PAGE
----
Rick Shea opens for New Zealand singer/songwriter Donna Dean at 8 p.m. tonight, Sept. 12, at the Coffee Gallery Backstage, 2029 N. Lake Ave., Altadena; $15. For more information, call (626) 798-6236. Shea appears in concert with Mary McCaslin at 8 p.m. Saturday at the Fret House, 309 N. Citrus Ave., Covina; $15. For more information, call (626) 339-7020. Rickshea.com.


FAME Review: Rick Shea - Sweet Bernardine


Rick Shea

Tres Pescadores Records  - TPCD-9

Available from  Amazon.com .

     A review written for the Folk & Acoustic Music Exchange 
by  Mark S. Tucker 
progdawg@hotmail.com )

Though I'm an Angeleno transplanted from Worcester, Mass., I am, I confess, a dyed-in-the-dust desert rat and have spent my most cherished moments, my vacation months, in the red rock Colorado Plateau/Four Corners region, Grand Canyon, Anza-Borrego, Joshua Tree Monument, and anywhere there's lotsa no bipeds and plenty of open space, more time indeed than I can count. It must add up to years, and so I automatically take to anyone who chronicles places like Barstow, Victorville, Kern County, Lancaster, and Sweet Bernadine (San Bernardino) because they're the human side of the arid equation, the halfway point between the madness of metropolis and the serenity of nowhere. They possess, however you care to look at it all, an undefinable something one will never find in city folk. Rick Shea's not only one of those California / SouthWest people, he's their emotional and psychological cartographer.

Sweet Bernardine  is a folk / country / soft rock / troubadour CD, the bulk of which was written by Shea, with a couple of classics by Hank Williams and Roy Acuff, and if you want to access its soul right away, throw on the third cut,  Gregory Ray DeFord , and prepare to have your heart torn out in frustration, anger, and sympathy.  Shake It Little Sugaree  is a blues, but it's internal Harlem is down home Bakersfield, and the tale is one J.J. Cale might well have told. There's also more than a little David Bromberg in Shea, not to mention elements of Skip Spence.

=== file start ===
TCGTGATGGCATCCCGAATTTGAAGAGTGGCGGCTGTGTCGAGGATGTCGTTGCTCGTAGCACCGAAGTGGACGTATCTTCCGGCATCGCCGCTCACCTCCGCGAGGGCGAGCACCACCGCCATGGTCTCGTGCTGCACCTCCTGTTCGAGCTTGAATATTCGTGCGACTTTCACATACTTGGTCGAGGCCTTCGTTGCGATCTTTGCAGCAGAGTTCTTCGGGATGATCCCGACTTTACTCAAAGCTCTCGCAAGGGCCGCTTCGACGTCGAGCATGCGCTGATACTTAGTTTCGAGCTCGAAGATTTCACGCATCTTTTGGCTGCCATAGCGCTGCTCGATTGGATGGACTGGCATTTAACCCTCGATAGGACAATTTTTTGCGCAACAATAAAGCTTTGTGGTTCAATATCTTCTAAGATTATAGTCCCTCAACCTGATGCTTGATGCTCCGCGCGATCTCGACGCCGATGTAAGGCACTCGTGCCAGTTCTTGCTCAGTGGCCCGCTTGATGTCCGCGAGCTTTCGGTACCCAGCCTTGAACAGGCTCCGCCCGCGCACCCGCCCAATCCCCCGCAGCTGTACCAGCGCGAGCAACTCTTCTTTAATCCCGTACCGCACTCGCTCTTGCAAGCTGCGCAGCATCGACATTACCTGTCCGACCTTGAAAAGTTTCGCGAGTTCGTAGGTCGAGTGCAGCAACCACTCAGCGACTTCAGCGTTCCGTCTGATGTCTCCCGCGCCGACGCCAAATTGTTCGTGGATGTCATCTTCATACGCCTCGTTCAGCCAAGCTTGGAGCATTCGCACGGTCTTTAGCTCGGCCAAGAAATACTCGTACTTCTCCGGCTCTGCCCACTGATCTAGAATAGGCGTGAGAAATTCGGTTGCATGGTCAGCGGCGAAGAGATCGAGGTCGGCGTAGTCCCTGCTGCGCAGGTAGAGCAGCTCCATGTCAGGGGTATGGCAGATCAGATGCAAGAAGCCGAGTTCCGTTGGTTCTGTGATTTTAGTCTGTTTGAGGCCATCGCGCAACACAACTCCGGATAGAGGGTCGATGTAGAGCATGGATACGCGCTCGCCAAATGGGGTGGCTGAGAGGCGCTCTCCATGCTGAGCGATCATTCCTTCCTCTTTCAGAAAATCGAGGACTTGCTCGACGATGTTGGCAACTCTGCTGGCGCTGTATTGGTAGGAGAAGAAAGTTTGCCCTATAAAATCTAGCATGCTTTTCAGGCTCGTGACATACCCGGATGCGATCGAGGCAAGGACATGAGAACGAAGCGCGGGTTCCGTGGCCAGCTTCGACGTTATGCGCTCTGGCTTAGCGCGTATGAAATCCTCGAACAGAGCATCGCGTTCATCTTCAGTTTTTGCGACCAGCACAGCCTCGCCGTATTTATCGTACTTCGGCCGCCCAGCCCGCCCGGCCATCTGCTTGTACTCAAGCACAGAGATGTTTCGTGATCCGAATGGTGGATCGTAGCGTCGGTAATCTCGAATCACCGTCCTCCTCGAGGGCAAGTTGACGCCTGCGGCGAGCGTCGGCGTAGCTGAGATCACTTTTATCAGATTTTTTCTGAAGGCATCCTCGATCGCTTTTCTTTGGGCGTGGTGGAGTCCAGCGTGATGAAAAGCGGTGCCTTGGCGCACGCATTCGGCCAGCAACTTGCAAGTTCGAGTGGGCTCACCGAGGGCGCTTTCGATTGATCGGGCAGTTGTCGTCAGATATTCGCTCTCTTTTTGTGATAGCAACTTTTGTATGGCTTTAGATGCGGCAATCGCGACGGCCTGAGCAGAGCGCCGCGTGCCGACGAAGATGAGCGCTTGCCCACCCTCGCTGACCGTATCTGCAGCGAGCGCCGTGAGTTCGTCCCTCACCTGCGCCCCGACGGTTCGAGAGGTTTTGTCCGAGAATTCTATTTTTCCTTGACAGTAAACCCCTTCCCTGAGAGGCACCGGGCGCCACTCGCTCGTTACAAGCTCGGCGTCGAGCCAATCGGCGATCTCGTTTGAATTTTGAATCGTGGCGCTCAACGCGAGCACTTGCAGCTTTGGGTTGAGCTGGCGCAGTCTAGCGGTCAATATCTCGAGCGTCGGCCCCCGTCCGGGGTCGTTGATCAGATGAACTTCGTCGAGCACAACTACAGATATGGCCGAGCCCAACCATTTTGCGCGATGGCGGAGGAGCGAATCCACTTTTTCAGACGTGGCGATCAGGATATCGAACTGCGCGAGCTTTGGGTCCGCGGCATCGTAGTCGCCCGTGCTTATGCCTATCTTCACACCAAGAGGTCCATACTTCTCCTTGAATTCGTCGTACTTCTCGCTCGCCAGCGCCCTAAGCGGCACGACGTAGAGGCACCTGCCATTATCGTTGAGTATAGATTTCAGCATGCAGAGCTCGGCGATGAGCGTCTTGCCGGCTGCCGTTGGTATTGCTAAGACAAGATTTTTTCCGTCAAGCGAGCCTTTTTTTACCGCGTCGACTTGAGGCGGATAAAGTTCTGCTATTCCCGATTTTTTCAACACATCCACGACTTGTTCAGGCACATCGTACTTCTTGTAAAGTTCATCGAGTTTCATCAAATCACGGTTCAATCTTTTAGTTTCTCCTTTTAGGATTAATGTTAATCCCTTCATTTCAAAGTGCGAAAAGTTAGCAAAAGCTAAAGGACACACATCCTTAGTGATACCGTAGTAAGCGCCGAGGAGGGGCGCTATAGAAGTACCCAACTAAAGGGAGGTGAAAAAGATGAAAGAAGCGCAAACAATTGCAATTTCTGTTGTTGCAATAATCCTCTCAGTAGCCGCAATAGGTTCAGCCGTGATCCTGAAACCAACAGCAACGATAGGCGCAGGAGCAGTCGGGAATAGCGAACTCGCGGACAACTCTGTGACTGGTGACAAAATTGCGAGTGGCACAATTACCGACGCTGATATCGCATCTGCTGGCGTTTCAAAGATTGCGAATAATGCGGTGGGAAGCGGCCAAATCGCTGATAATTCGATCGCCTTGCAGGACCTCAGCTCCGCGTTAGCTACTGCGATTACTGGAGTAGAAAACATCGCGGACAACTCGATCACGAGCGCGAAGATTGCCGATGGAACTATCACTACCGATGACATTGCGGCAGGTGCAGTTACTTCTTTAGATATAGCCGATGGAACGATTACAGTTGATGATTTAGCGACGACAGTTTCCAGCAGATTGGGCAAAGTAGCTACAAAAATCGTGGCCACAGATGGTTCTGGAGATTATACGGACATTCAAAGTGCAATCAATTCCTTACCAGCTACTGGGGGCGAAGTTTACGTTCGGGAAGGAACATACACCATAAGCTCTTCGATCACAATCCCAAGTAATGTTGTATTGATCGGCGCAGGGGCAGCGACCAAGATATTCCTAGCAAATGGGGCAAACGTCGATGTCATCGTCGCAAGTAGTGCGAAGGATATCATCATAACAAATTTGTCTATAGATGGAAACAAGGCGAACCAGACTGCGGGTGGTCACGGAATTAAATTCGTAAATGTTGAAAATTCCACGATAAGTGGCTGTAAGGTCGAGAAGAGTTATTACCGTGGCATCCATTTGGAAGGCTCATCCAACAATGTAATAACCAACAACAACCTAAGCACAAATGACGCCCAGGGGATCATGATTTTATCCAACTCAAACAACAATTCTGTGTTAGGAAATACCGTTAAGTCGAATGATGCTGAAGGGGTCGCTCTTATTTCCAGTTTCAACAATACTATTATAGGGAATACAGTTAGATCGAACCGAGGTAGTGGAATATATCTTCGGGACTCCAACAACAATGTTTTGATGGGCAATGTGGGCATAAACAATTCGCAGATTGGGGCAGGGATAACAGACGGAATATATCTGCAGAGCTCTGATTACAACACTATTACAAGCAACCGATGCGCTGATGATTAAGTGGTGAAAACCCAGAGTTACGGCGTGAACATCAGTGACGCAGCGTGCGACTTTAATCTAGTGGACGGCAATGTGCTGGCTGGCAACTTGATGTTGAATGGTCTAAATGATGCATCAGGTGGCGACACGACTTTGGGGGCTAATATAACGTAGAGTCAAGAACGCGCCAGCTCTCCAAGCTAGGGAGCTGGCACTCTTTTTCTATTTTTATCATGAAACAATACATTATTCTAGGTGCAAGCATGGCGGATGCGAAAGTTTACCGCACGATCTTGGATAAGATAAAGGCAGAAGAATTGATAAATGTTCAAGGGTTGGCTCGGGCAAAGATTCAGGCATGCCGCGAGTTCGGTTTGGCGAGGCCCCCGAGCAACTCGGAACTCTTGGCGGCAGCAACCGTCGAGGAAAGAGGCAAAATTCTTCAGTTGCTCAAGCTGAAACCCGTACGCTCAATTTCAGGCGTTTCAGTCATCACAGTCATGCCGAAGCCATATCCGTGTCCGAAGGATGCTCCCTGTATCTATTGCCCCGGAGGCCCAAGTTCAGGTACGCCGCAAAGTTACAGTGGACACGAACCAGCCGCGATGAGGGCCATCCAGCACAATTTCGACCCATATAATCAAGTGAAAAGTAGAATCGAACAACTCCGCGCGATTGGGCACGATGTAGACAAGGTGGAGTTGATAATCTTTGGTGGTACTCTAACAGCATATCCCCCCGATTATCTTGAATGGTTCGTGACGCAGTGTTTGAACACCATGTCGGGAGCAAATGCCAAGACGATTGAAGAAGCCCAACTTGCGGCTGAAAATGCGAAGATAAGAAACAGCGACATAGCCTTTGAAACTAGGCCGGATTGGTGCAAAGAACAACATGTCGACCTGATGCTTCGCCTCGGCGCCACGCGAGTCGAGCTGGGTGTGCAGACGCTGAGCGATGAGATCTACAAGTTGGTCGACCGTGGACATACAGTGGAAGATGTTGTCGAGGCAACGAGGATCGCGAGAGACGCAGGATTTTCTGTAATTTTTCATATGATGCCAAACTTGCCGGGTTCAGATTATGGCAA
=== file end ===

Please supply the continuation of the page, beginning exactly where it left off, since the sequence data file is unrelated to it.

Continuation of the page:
Sweet Bernardine

Here's what I'm talking about. Every shot you see in this video is far more appealing to me than any damned city I've ever lived in, maybe you too:

…and I have to say the ambiance is very reminiscent of places like Tucson too, old Tucson, not the modern metropolis bourgeois shithole it's turned into, like Phoenix and too many formerly homey locales. Hell, even Vegas used to be an interesting place, outside the Mafia gambling hell, a few decades ago, and that's precisely the kind of trip Shea's work takes you on, a John Muir-ish/Edward Abbey gig, warm, human, crusty, experienced, and more than a little sad. Damn! I'm starting to sound like my grandfather! I blame Shea. And if you're wondering, like I am, whatever happened to Dracula, listen to  Mariachi Hotel .

Track List:

  • Mexicali Train
  • Mariachi Hotel (Shea / Glaister)
  • Gregory Ray DeFord
  • Shake It Little Sugaree
  • My Darling lives in Darlington (Shea / Davies)
  • John Shea from Kenmare
  • Honky Tonk Blues (Hank Williams)
  • Sweet Bernardine
  • Time to Say Goodbye
  • Streamline Cannonball (Roy Acuff)

All songs written by Rick Shea except as noted.

Copyright 2013,  Peterborough Folk Music Society 
This review may be reprinted with prior permission and attribution.










RICK SHEA/Sweet Bernardine 


If your tastes run toward hard working, literate, back 40 folkies like Tom Russell, Chuck Pyle, Jimmie Dale Gilmore and others like that, Shea is sure to be another that you're going to dig as you wonder why he isn't better known. With a very personal edge to his writing and singing, this is classic folkie/troubadour stuff that cuts right to the chase and delivers moves that others can only turn into clichés.  Check it out, it's the real deal.